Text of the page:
A new study has found that more and more people are experiencing mental health problems. Research from the University of Queensland and Harvard Medical School found that half of us will have at least one mental health disorder by the time we are 75. Professor John McGrath, lead author of the study, said the most common issues were mood disorders, such as depression or anxiety. He added that "the risk of certain mental disorders differed by sex". The three most common mental health disorders among women were depression, phobias that make daily life more difficult and PTSD (post-traumatic stress disorder). Men suffered most from alcohol abuse, depression, and phobias.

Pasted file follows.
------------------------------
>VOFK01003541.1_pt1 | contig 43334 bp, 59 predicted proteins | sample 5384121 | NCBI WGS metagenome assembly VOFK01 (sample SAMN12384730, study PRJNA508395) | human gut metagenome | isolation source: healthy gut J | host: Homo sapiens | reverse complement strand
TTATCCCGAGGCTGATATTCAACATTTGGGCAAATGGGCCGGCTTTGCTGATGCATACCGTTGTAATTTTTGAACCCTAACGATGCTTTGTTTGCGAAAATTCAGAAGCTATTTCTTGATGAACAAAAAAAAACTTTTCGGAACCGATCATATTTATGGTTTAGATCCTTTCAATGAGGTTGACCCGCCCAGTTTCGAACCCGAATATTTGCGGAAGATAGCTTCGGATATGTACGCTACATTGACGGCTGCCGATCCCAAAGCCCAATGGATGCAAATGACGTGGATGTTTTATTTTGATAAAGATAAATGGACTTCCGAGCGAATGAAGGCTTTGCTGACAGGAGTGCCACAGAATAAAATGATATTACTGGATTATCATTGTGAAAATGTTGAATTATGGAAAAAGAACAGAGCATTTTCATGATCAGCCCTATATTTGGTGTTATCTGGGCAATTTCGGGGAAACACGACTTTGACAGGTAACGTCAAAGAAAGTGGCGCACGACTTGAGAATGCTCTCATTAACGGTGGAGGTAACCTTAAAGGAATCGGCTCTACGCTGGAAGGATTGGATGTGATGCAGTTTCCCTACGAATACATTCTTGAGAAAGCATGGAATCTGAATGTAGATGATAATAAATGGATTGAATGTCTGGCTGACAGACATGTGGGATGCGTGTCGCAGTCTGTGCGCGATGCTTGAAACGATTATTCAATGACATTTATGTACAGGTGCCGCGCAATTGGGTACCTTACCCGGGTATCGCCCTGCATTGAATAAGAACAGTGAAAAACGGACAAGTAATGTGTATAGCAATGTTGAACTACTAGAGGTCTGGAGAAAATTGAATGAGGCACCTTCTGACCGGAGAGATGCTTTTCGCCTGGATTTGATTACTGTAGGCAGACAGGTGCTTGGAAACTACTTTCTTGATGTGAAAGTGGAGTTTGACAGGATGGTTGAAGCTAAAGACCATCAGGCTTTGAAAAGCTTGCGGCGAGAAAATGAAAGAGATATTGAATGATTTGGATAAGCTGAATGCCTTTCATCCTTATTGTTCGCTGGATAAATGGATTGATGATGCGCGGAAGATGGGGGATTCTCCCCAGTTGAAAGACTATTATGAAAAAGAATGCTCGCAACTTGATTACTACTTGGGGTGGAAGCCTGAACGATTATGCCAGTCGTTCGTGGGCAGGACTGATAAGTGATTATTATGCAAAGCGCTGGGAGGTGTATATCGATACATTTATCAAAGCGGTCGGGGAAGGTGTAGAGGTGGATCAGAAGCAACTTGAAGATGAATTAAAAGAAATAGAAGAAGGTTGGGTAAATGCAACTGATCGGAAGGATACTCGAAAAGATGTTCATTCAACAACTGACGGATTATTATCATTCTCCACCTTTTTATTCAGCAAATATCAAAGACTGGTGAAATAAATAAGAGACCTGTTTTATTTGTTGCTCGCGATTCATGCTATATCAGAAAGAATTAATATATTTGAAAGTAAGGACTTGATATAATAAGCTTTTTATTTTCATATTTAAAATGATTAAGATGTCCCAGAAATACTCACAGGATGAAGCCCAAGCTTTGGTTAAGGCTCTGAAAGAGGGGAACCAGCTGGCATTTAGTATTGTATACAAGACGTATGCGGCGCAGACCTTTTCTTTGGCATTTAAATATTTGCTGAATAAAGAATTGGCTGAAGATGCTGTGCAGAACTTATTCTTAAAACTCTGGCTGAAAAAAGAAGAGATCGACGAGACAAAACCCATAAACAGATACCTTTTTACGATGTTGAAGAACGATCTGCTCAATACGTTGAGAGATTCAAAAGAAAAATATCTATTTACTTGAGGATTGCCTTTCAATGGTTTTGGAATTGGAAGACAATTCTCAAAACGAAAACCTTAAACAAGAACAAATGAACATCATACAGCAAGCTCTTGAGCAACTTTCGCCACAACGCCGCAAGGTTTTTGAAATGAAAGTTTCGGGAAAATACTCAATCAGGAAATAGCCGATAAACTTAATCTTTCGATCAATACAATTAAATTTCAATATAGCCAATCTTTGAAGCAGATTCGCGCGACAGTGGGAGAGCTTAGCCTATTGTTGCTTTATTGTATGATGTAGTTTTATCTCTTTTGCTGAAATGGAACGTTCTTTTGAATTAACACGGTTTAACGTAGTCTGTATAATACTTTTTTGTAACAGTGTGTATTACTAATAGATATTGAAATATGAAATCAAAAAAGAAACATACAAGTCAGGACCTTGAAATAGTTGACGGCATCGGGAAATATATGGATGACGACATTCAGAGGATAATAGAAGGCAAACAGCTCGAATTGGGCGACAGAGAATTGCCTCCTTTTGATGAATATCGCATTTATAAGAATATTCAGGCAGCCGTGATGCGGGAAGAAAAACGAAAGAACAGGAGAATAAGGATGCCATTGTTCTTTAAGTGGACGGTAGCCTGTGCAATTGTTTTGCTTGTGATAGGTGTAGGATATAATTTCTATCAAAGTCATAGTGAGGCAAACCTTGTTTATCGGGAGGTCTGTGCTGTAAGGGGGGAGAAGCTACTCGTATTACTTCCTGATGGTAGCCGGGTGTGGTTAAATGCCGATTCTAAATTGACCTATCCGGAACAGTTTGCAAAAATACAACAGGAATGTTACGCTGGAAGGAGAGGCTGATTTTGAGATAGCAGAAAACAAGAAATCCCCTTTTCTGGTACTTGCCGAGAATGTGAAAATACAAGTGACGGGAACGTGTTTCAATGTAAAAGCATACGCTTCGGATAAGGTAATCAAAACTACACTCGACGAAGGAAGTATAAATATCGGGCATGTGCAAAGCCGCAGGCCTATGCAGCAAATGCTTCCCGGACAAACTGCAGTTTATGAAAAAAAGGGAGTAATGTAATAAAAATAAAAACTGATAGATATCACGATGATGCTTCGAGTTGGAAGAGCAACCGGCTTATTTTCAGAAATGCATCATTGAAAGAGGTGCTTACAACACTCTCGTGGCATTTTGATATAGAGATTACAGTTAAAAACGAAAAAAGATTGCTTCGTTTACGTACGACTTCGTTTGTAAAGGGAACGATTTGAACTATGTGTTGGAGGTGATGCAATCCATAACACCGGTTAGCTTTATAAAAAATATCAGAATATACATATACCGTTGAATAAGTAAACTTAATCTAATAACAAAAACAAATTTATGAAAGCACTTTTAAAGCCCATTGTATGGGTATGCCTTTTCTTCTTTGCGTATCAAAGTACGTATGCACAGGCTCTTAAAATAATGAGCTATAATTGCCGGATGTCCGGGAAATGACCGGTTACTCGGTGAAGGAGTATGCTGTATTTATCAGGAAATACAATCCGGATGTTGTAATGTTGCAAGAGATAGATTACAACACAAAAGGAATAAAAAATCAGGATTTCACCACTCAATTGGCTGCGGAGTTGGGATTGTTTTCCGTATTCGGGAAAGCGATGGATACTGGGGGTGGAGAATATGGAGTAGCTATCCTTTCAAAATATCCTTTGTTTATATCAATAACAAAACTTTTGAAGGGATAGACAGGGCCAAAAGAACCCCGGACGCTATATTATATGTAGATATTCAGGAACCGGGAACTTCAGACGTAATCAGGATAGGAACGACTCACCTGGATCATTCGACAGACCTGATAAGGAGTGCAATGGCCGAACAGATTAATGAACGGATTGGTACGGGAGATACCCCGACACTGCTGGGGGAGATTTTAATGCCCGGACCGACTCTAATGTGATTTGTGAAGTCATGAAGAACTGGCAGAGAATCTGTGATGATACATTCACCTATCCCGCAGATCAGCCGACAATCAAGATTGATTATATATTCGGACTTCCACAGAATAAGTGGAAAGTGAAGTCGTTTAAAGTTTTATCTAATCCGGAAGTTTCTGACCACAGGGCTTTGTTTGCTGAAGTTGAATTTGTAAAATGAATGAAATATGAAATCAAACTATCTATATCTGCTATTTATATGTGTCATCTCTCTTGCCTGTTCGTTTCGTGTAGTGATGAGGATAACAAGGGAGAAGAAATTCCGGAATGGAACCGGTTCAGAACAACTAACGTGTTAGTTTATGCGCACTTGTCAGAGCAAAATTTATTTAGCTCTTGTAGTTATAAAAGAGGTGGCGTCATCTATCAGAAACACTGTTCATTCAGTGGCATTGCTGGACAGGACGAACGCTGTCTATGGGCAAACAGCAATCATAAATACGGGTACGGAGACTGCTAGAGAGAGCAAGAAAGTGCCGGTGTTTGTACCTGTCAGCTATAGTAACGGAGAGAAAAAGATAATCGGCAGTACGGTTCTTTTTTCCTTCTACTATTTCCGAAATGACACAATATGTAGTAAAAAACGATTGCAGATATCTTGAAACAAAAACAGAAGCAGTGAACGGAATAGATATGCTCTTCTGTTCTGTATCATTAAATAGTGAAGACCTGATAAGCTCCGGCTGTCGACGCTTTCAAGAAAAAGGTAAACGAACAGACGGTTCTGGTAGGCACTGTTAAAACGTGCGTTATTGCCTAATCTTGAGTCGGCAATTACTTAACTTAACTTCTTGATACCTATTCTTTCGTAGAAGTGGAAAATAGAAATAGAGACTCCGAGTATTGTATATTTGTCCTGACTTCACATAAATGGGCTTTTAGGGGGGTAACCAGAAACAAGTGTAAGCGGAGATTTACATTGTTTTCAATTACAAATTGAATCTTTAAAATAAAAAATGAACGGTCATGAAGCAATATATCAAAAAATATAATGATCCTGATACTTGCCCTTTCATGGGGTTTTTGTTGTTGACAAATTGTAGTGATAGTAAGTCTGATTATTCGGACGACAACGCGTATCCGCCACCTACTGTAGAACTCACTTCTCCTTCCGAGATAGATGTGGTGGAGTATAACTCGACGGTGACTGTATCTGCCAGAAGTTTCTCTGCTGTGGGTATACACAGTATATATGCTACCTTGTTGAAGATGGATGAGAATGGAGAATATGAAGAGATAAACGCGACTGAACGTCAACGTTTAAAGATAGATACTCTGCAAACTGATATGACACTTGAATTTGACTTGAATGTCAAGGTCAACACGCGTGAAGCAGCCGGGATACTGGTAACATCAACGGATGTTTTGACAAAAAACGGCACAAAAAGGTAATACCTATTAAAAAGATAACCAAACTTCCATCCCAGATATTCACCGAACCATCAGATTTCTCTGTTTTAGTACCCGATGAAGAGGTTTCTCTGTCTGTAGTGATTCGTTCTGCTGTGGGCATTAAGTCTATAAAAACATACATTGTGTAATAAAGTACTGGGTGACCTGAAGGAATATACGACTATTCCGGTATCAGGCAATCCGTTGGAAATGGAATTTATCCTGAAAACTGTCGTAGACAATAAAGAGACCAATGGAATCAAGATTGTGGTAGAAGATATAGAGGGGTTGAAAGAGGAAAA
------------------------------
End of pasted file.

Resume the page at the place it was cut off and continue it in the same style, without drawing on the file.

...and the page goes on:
The researchers looked at data from 32 mental health surveys from the WHO. Over 156,000 people in 29 countries answered questions about their lifestyle and mental well-being. The researchers analyzed the questionnaires to find out when mental health problems first started in people. They also assessed the risk of people experiencing 13 mental disorders. These included panic attacks, anxiety, drug abuse and ADHD. An important finding of the study was that for many people, mental health disorders first appeared in childhood or in teenage years. The study concluded that young people needed more help in the "critical parts of their lives". They need services that find and treat their mental health problems.